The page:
I love re-watching episodes of the classic 70s TV show Kung Fu. The main character, Kwai Chang Caine, is a half-American, half-Chinese Kung Fu master trained in China. He comes to America and ventures through the Wild West in search of his brother. Caine’s only weapons are his physical and spiritual training in the martial arts.
As one would expect, Caine encounters numerous gun-toting scoundrels, cowboys and Indians during his travels, all of who challenge his Zen approach to dealing with the world. He uses Kung Fu only when absolutely necessary to defend himself. Caine refuses to engage in violence for the sake of violence, or drama for the sake of drama. And opportunities to perpetuate both were abundant in the Wild West. In one particularly memorable episode, Caine advises a friend, “Let the storm blow around you, not through you.”
Caine’s statement inspired me to reflect on my own method of dealing with the world. How many times have I let myself get swept up in other peoples’ drama? How often do I react instead of simply responding? I have come to realize that in any situation I have a choice. Do I perpetuate the storm, or choose to let it blow by me?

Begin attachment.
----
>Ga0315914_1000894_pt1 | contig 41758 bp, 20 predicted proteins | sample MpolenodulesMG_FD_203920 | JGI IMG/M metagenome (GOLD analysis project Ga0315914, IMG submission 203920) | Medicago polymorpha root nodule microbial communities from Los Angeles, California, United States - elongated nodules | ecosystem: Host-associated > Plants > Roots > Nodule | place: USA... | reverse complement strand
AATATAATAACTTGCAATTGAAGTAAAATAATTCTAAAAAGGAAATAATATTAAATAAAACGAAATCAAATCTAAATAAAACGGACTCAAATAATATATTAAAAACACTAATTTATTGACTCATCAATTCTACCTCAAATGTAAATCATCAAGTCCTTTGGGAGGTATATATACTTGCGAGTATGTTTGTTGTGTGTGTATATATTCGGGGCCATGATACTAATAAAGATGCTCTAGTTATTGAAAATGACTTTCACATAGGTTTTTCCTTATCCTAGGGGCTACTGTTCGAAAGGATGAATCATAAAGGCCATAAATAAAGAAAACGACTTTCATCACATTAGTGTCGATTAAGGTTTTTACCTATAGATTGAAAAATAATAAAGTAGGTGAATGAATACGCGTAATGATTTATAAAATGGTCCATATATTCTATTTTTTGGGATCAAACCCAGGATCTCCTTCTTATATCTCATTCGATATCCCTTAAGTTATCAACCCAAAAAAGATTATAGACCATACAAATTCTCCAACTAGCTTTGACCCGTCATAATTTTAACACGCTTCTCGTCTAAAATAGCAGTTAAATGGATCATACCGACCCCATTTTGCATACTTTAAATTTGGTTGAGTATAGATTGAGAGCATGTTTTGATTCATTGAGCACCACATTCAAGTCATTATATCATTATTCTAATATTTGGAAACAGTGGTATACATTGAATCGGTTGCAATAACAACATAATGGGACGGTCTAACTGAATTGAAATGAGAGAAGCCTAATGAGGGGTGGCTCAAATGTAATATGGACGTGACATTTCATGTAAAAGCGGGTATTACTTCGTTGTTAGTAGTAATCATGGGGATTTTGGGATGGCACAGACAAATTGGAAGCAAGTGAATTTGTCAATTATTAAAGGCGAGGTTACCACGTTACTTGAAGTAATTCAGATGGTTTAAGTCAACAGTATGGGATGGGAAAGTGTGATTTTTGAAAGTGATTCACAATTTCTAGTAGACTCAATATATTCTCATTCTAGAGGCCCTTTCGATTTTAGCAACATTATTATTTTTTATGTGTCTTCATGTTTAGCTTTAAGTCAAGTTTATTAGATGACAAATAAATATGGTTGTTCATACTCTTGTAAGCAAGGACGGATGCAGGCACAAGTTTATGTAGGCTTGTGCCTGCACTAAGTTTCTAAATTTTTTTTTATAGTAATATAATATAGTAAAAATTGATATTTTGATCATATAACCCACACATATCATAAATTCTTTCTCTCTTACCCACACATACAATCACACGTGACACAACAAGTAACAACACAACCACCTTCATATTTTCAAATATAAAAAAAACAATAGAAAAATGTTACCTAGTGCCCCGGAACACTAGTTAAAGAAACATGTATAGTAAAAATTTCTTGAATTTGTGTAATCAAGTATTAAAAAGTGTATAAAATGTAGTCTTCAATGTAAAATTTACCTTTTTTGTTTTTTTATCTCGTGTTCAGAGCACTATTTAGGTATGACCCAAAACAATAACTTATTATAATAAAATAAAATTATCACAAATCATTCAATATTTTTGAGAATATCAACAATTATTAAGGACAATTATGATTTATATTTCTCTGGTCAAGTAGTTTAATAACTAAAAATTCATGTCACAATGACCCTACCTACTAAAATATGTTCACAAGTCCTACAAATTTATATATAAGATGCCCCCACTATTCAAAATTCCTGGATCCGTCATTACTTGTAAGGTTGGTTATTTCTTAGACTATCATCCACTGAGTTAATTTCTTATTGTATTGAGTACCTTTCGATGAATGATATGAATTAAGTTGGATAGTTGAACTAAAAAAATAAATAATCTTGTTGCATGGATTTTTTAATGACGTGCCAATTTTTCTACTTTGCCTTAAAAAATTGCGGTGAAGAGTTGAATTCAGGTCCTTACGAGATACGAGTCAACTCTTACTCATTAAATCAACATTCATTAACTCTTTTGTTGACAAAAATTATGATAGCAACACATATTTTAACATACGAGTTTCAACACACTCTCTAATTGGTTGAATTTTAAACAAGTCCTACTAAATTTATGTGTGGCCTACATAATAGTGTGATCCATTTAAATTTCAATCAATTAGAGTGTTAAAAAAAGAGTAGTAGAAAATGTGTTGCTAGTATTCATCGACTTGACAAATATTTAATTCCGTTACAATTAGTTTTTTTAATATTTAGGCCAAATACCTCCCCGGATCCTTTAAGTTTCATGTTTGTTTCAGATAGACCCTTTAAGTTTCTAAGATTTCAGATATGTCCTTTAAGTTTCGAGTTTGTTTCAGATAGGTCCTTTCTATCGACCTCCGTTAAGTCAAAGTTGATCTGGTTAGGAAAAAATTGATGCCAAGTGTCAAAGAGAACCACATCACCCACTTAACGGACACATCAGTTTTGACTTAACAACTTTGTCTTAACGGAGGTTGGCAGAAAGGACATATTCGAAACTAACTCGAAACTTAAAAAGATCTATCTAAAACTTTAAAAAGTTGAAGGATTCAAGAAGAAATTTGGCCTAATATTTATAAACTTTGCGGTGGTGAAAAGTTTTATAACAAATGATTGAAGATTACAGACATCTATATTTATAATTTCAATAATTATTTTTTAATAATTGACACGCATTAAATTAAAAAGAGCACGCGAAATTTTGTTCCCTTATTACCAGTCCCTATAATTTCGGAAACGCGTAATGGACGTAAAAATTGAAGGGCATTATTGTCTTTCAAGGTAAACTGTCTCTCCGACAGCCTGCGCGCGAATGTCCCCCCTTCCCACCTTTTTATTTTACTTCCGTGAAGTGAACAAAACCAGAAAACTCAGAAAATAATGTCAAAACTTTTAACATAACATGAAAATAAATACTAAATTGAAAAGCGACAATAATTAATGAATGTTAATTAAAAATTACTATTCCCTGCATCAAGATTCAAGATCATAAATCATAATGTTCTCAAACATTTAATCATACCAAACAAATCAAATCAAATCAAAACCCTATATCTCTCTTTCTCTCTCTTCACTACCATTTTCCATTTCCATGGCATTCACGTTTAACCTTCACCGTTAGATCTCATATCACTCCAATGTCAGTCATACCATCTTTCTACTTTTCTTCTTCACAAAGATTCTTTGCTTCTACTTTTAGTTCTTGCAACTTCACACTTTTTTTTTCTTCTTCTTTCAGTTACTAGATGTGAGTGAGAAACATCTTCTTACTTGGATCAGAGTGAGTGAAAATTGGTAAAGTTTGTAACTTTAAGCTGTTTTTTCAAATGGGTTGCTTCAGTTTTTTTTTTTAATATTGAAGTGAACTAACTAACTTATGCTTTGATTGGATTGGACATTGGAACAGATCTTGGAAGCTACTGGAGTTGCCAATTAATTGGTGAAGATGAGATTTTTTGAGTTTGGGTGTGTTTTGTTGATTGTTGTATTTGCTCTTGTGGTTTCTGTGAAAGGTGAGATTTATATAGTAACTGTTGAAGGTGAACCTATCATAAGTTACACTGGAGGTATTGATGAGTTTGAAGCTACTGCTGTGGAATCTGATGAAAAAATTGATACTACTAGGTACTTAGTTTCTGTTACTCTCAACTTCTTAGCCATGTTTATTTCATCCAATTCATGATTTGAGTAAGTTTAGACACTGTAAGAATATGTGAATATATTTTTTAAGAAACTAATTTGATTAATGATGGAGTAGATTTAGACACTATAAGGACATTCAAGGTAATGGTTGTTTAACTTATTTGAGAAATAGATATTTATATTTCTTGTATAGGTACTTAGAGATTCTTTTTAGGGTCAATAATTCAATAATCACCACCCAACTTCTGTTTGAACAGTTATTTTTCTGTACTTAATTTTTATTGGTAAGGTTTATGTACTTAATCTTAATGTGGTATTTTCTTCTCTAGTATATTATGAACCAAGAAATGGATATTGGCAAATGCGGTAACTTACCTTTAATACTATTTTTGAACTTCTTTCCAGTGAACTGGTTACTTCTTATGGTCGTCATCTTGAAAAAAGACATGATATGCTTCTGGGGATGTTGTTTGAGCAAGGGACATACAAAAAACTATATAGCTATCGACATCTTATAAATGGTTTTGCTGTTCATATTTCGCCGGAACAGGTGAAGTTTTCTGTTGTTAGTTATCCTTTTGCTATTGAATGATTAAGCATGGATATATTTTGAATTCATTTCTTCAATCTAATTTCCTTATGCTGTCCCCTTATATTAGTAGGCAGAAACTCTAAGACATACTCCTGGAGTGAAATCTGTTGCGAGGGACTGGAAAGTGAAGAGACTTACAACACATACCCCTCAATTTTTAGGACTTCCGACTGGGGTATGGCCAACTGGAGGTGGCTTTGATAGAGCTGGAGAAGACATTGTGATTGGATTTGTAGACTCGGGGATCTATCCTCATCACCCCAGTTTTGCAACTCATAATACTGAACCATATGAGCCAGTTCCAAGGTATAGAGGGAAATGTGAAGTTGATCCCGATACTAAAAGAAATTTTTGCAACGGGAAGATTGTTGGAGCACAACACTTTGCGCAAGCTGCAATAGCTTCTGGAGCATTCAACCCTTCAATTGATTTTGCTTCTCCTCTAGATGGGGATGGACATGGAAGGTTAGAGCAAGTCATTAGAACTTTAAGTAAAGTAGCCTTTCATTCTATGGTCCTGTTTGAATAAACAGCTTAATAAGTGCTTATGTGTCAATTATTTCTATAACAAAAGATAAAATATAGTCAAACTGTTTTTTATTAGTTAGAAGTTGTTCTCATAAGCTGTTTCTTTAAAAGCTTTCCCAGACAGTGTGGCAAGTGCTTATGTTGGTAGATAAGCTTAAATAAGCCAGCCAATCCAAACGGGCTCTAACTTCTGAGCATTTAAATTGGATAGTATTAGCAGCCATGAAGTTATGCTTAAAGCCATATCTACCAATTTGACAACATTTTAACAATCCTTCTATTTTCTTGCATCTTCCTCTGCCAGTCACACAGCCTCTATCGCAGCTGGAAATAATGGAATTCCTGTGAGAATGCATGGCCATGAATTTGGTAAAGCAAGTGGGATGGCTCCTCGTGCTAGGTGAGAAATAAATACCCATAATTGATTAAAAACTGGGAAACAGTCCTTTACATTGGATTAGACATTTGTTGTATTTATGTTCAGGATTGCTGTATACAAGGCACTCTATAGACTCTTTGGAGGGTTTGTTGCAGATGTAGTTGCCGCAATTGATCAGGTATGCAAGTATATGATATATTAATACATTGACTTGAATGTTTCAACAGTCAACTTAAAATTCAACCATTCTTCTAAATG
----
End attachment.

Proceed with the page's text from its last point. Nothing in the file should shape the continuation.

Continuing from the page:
The practice of ‘letting the storm blow around me, not through me’, I’ve discovered, helps me stay grounded and centered. It’s empowering because my energy stays contained and is not wasted through reacting. So, Grasshopper, next time the wind whips up around you, take a deep breath, stay centered, and let the storm blow on by. You’ll be amazed at how much more energy you have and how much better you feel.